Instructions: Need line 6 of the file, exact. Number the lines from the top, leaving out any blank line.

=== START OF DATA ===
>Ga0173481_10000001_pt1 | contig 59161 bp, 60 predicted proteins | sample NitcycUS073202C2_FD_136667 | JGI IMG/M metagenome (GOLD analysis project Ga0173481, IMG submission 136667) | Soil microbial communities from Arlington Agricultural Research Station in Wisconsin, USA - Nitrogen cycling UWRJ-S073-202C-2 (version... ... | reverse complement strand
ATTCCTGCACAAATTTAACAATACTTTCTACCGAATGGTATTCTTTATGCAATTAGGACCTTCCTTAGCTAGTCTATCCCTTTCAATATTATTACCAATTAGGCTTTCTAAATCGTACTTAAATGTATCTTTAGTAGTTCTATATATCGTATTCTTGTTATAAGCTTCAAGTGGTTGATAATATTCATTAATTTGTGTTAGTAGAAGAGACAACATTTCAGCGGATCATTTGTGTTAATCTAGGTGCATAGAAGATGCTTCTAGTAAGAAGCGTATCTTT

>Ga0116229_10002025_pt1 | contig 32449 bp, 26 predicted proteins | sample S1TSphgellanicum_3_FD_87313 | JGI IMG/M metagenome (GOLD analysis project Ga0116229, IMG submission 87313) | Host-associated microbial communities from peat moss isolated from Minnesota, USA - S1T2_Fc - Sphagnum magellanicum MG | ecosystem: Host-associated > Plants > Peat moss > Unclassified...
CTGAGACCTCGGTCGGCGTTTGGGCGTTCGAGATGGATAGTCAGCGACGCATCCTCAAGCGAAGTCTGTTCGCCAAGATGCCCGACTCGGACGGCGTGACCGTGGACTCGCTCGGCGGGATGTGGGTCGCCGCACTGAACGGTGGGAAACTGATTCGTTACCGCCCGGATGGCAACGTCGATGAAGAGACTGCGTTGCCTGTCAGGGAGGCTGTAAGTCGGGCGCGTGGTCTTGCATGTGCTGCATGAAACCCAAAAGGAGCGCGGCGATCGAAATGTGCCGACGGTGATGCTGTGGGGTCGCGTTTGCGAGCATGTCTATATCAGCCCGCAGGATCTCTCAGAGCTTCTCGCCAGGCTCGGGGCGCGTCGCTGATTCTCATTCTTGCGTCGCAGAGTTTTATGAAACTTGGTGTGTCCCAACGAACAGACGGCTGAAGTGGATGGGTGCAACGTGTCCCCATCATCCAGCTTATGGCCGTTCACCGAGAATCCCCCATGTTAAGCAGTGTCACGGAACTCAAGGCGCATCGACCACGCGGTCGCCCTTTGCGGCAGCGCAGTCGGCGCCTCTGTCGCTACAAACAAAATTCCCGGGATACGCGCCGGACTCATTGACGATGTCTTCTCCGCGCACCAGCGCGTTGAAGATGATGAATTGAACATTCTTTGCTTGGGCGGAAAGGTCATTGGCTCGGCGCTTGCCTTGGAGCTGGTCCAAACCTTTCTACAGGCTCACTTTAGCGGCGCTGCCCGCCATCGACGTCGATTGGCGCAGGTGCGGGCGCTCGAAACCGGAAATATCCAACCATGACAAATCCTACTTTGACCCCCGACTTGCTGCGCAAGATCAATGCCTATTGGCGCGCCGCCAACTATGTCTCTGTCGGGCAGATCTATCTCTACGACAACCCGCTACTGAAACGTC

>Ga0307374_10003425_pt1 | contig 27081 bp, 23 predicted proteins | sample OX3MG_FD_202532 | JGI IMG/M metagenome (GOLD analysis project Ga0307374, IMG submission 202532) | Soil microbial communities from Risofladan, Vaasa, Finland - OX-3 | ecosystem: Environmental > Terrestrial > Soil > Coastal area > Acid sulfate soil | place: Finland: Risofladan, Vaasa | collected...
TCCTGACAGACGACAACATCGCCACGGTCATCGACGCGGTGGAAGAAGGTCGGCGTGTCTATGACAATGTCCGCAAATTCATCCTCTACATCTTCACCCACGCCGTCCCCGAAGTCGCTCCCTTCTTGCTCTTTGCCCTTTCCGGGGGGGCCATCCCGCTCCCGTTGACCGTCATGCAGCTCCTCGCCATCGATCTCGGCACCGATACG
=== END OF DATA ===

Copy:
TCCTGACAGACGACAACATCGCCACGGTCATCGACGCGGTGGAAGAAGGTCGGCGTGTCTATGACAATGTCCGCAAATTCATCCTCTACATCTTCACCCACGCCGTCCCCGAAGTCGCTCCCTTCTTGCTCTTTGCCCTTTCCGGGGGGGCCATCCCGCTCCCGTTGACCGTCATGCAGCTCCTCGCCATCGATCTCGGCACCGATACG